News / Health

    Research: Sub-Saharan Africa Has World's Highest Rates of Stillbirths

    FILE - Sughra Ramzan, who is pregnant, waits for a doctor at Muzaffargarh District Hospital's maternity ward in Punjab province, Pakistan. Pakistan has the highest rates of stillbirths at 43.1 per 1,000 total births, followed by nine sub-Saharan countries.
    FILE - Sughra Ramzan, who is pregnant, waits for a doctor at Muzaffargarh District Hospital's maternity ward in Punjab province, Pakistan. Pakistan has the highest rates of stillbirths at 43.1 per 1,000 total births, followed by nine sub-Saharan countries.
    VOA News

    Medical researchers have found that nearly all of the estimated 2.6 million stillbirths across the world last year occurred in low- and medium-income countries.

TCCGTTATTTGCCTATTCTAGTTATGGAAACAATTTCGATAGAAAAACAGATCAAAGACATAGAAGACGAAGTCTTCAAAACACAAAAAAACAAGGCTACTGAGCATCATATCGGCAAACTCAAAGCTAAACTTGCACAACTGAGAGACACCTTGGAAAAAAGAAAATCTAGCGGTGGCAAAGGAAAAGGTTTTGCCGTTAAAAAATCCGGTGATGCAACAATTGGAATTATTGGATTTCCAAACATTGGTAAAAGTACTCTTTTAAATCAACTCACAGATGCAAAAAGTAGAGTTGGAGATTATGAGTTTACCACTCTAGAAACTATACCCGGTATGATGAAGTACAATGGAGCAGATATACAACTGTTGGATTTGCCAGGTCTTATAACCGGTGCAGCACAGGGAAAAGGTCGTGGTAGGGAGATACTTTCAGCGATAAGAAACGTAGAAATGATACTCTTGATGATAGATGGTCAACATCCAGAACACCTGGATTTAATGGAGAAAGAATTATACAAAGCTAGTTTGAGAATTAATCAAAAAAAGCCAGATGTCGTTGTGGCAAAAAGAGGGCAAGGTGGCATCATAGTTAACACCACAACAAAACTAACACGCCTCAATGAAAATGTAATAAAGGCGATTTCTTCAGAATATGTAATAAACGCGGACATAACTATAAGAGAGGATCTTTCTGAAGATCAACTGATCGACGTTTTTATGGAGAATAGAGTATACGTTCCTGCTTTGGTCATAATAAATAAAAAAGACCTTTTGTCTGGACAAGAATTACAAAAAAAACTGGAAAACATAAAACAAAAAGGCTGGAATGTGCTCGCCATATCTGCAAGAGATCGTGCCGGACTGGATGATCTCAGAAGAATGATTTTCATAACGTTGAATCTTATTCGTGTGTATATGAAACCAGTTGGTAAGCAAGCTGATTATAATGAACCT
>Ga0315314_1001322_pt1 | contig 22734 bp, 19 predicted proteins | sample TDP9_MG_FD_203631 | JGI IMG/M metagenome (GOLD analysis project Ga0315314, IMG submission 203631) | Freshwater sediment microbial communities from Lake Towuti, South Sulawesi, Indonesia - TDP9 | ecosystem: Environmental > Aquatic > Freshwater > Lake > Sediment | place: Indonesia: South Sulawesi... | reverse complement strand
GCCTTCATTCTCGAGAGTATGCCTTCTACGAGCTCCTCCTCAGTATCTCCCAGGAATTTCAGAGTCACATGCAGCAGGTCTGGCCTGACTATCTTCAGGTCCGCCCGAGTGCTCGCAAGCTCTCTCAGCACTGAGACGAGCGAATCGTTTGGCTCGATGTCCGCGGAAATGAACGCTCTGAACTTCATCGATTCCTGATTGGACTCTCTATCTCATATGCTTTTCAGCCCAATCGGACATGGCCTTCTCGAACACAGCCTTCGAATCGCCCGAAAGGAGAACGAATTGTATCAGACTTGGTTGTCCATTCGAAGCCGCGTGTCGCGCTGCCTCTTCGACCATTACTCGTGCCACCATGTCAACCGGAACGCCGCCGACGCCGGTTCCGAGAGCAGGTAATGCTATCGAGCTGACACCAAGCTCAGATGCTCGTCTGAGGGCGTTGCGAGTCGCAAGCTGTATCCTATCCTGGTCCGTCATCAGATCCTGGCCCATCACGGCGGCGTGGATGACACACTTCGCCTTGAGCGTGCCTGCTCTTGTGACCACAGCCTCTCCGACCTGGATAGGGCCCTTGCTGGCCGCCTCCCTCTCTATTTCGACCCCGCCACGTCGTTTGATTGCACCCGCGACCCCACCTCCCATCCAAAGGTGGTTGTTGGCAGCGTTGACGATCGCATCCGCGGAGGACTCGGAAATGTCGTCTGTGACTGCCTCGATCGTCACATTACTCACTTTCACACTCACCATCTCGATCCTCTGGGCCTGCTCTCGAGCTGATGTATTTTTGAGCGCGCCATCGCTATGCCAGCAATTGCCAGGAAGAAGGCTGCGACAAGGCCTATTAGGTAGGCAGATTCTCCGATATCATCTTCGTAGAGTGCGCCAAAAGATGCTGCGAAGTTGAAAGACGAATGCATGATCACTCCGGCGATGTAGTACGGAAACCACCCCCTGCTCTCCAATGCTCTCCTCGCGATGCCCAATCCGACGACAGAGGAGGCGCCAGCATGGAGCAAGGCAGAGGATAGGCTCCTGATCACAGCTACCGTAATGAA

In a series of articles published Monday in the medical journal The Lancet, the authors found that sub-Saharan Africa had the highest rates of stillbirths in the entire world, as well as the slowest rates of improvement.

    At that rate, according to the researchers, it will be more than 160 years before the average expectant mother in sub-Saharan has the same chance of delivering a living baby as a woman in a rich nation.

    Of 186 countries measured, Pakistan had the highest rates of stillbirths at 43.1 per 1,000 total births, followed by nine sub-Saharan countries — Nigeria, Chad, Niger, Guinea-Bissau, Somalia, Djibouti, Central African Republic, Togo and Mali.  

    On the other hand, wealthier nations such as Iceland and Denmark, have the world's lowest rates of stillbirths.

    The studies defined a stillbirth as an infant who has died in the womb after 28 weeks of pregnancy.

    Overall, average stillbirth rates around the world fell, from 24.7 per 1,000 total births to 18.4 per 1,000 births, between 2000 and 2015 -- a decline of 2 percent, which is far slower than progress on reducing maternal deaths or deaths of newborns and young children.

    The World Health Assembly has endorsed a target of 12 per 1,000 total births or fewer by at least 2030.

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